- Designate a trusted friend or family member who can pick up your kid at child care or school if you are unable to get there in a disaster situation. Be sure that you give official permission to release your child to that person. **When I was a kid we had a family password. If someone different picked me up from Daycare, that I was not expecting, I was supposed to ask them for the password. If one of my parents had sent them, they would have told them our secret family word.
- Make a card with your plan for each adult’s wallet. Include contact names, your emergency location, and designated friend/family member. Put a copy in your school-age child’s backpack.
- Inform caregivers and nearby relatives of your plan. Be sure to give a copy of your plan to your child’s teacher too.
If you’re not good at texting, improve your skills. When cell- phone signal strength goes down, texting often still works because it uses less bandwidth and network capacity.
Discuss Region-Specific Natural Disasters
You probably won’t need to waste much time on teaching a child that lives in the Midwest how to manage a hurricane, but he/she will need to know what to do in the event of a tornado. Talking about the natural disasters that are most likely to occur in your area and making a specific plan to deal with them is imperative, especially if you live in a region that’s particularly prone to environmental emergencies.
Work Out a Home Evacuation Plan
In the event of a fire, home invasion, or a natural disaster, your entire family will need to have a coordinated evacuation plan to ensure that everyone makes it out of the house safely. Dr. Hafeez stresses that, it is important to explain to your child that all material possessions, even favorite ones, can be replaced and that it’s far more important for them to exit the house than it is to save their belongings. Make sure that he/she knows how to get out of the house if you’re not able to reach her, to make her way to a pre-arranged family meeting place and what she should do when he/she arrives there first.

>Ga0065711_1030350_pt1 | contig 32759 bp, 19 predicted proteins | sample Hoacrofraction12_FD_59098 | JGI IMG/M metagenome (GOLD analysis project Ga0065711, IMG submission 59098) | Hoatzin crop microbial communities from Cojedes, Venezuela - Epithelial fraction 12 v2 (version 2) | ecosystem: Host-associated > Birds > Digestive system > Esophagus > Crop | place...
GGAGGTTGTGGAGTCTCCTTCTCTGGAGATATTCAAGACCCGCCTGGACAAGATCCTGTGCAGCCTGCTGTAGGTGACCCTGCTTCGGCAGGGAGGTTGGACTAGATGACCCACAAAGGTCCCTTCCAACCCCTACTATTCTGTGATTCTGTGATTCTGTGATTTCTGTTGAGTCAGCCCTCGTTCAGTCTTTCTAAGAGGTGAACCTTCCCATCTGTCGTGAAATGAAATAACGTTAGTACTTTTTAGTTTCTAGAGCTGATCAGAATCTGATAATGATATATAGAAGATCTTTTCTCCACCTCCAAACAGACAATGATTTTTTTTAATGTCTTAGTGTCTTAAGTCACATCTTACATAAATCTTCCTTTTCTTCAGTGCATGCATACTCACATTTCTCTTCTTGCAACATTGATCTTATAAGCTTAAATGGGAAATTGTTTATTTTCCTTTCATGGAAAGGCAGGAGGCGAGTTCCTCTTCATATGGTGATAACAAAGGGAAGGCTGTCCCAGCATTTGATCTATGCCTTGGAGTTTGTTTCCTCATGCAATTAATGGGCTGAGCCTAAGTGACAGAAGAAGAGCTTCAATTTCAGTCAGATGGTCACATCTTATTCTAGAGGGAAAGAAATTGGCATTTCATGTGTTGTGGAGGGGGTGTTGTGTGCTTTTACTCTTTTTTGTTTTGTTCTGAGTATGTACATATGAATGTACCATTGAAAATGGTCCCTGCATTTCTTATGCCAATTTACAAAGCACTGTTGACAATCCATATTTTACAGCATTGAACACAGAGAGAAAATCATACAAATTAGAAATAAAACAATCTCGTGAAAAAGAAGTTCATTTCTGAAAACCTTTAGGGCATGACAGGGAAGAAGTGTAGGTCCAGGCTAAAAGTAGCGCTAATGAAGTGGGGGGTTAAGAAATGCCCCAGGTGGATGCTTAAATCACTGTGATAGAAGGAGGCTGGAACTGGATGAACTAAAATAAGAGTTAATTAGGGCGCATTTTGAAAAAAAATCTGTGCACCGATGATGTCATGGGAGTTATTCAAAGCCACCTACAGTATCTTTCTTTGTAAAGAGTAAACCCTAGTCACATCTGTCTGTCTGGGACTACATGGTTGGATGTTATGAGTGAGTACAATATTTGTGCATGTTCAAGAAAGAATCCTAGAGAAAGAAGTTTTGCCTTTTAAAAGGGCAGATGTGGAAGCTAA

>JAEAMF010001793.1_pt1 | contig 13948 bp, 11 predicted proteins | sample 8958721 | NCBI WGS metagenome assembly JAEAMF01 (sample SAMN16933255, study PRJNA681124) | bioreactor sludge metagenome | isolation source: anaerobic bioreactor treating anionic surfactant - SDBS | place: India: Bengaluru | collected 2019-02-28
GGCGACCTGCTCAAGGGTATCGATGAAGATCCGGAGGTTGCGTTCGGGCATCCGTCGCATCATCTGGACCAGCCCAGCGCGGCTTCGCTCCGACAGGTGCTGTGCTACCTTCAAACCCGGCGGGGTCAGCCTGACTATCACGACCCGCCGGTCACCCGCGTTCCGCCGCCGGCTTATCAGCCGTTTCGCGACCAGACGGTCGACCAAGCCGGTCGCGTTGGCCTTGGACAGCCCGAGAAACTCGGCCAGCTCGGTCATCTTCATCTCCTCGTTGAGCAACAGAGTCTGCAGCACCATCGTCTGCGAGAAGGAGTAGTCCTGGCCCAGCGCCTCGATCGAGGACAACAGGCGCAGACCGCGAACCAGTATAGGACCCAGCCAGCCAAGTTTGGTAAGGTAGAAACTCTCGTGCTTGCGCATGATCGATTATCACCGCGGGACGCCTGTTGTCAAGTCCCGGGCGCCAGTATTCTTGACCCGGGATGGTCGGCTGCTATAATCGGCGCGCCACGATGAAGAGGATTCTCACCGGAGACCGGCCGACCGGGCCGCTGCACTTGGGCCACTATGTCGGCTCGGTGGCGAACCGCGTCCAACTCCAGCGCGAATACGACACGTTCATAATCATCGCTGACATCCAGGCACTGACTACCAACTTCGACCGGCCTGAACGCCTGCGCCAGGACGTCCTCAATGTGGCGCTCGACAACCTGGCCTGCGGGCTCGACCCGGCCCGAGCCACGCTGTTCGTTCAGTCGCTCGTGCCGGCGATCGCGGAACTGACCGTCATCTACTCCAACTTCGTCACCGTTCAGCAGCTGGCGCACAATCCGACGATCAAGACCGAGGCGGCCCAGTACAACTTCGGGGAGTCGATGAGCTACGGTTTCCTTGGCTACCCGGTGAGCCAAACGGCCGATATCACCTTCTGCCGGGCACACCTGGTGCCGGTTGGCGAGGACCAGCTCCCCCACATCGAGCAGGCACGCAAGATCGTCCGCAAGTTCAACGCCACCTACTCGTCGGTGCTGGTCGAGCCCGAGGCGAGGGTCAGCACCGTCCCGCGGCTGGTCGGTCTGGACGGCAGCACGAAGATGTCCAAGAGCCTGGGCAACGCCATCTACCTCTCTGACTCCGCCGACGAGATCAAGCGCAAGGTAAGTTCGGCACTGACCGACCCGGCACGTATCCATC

Role Play Specific Scenarios
Netflix’s Stranger Things – fantasy role-playing D&D
Dr. Hafeez explains that, one of the best ways to determine how much your child knows and what she still needs to learn about emergency preparedness is to role play specific scenarios that she could potentially encounter. There’s a reason why public schools practice routine fire drills: they help kids prepare in a relatively low-stress environment for an emergency so that, in a high-pressure situation they know how to react. Role playing serious injury situations, weather emergencies, a house fire, and even potential intruder situations gives you an idea about what your child knows and helps you teach them more detailed information so that they’re prepared to handle any emergency.
Sanam Hafeez Psy.D
New York State Licensed Neuropsychologist and School Psychologist
Dr. Sanam Hafeez is a New York City based Neuro-psychologist and School Psychologist. She is also the founder and director of Comprehensive Consultation Psychological Services, P.C. She is currently a teaching faculty member at Columbia University.
Dr. Hafeez graduated from Queens College, CUNY with a BA in psychology. She then went on to earn her Master of Science in Psychology at Hofstra University. Following that she stayed at Hofstra to receive her Doctor of Psychology (Psy.D.) She later completed her post-doctoral training in Neuropsychology and Developmental Pediatrics at Coney Island Hospital.
Dr. Hafeez’s provides neuropsychological educational and developmental evaluations in her practice. She also works with children and adults who suffer from post traumatic stress disorder (PTSD), learning disabilities, autism, attention and memory problems, trauma and brain injury, abuse, childhood development and psychopathology (bipolar, schizophrenia, depression, anxiety, etc…) In addition, Dr. Hafeez serves as a medical expert and expert witness by providing full evaluations and witness testimony to law firms and courts.
Dr. Hafeez immigrated to the United States from Pakistan when she was twelve years old. She is fluent in English, Urdu, Hindi and Punjabi (Pakistani and Indian languages.) She resides in Queens, New York with her husband and twin boys.